You Can Make Tea from the Stuff in Your Compost Heap
And it will actually be good
Whether you consider yourself a fully-fledged tea connoisseur or not, there’s nothing to stop you raiding your fridge and spice rack and conjuring up simple, sustainable, and cheap teas from whatever you happen to have on hand. My introduction to the world of improvised home brews came via the farmer's market. Once you realize there's levels to shopping seasonally, you embrace the ideal of trying to use every single part of whatever produce you've tossed in your tote bag. After you roast up a bushel of beets, you can use the greens just as you would spinach, kale or chard. Or when you peel a potato, you can use those those peelings for impromptu crisps. And when it comes to carrot tops, you might be encouraged to turn them into a pesto—but the best way to repurpose them is to brew them up into a tea.
Yes, those cascading carrots tops can be stewed in boiling water inside a tea pot, tea egg, or tea strainer (or even just a saucepan, if we're being honest). Let them sit for a leisurely 15 minutes and they'll magic themselves into a zippy tasting tea that's probably filled with all sorts of detoxifying and vitamin benefits. Carrot top tea also works great as a cheap and easy iced-tea if left to chill in the fridge . Just add honey and lemon to taste. You can perform a similar tea trick with the stringy fronds from fennel and celery leaves, too.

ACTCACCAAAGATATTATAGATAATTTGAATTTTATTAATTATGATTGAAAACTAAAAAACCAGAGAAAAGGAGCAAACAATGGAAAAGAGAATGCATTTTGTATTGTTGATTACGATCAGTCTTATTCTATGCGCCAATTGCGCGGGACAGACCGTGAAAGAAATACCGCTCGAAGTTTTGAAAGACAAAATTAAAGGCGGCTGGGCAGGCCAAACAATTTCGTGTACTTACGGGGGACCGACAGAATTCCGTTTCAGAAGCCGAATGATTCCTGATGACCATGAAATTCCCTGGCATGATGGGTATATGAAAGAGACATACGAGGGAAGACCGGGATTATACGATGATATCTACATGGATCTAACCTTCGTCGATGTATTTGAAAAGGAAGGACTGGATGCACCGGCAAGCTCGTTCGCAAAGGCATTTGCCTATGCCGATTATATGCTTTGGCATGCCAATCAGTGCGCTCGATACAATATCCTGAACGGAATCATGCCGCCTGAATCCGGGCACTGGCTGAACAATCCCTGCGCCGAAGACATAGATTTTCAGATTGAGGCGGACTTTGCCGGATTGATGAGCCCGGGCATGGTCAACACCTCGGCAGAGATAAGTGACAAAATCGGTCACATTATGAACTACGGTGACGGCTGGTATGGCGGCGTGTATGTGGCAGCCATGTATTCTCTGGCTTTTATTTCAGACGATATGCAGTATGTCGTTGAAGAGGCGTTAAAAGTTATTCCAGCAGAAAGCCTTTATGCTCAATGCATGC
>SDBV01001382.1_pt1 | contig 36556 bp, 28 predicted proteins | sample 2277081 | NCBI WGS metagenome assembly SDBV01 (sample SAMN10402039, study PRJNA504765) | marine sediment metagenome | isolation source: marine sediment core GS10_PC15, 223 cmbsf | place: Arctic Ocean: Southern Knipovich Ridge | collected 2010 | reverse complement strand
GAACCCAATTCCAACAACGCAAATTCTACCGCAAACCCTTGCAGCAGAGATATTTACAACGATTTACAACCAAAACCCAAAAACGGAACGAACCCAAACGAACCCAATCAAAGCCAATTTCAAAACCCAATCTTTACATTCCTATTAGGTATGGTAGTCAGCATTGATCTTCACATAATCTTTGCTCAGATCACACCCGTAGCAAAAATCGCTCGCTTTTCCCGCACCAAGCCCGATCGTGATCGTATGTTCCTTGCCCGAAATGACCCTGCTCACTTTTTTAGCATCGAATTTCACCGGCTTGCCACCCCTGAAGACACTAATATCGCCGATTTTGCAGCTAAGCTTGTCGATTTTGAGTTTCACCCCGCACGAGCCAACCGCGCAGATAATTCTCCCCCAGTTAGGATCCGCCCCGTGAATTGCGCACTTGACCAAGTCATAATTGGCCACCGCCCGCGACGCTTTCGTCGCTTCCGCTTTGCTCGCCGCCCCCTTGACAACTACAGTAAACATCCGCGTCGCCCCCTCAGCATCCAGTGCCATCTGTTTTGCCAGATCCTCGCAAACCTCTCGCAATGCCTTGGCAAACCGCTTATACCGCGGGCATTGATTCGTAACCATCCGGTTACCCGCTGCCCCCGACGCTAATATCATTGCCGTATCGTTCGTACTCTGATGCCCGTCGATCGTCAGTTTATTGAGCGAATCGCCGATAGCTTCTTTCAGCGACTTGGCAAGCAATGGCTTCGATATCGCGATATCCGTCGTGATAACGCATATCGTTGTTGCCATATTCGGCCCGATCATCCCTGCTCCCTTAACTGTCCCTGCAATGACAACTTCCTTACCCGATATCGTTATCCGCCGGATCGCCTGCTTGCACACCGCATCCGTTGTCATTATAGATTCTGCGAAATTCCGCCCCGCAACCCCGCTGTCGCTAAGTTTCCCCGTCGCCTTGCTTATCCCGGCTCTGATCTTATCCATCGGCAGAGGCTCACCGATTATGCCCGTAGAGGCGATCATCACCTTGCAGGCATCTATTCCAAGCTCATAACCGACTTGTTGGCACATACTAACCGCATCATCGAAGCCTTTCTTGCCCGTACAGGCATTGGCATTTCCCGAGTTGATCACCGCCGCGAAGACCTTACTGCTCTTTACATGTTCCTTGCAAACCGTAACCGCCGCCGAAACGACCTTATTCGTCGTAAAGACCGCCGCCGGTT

The great thing about improvised home brew teas is the idiot-proof simplicity of the process (if you could even call dumping some herbs into a pot and pouring water over them a process). Recipes for the best-ever-guaranteed-cure-all-detox teas abound online—but they're often unnecessarily finicky and involve ingredients that will be a pain to track down. Or even ingredients you have never, ever heard of. (Angelica root?).
Instead, haphazardly raiding your spice rack, kitchen cabinets and the crisper drawers of the fridge can be just as successful. Suffering from an achey back or a crick in the neck? Throw a cinnamon stick, some slices of ginger and some turmeric (powdered or fresh) together and you've got a concoction that, if mass produced and packaged, would brag about its anti-inflammatory properties.
Feeling the onset of a cold? Combine a whole red chili pepper with some cloves and honey for soothing relief. (Take the chili out after a couple of minutes if you're heat-averse.)
Hankering after something a little creamier? Mix coconut milk (or almond or soy or even ye olde cow juice) with turmeric, honey and ginger and simmer for a few minutes for a drink your local artisanal coffee shop will probably hawk to you for five bucks under the guise of Golden Milk.
Still clinging to the wintery joys of the festive season? Bathe allspice berries, cardamom pods and cloves in some hot water. Will it conjure up the aroma of the holidays? I don't know—I just made it up now.
But that's the beauty of ad-libbed teas: The science of pouring boiling water over something to coax out its flavors remains the same, so just pick tastes and smells you like and let them steep to victory—although you might want to draw the line at onions.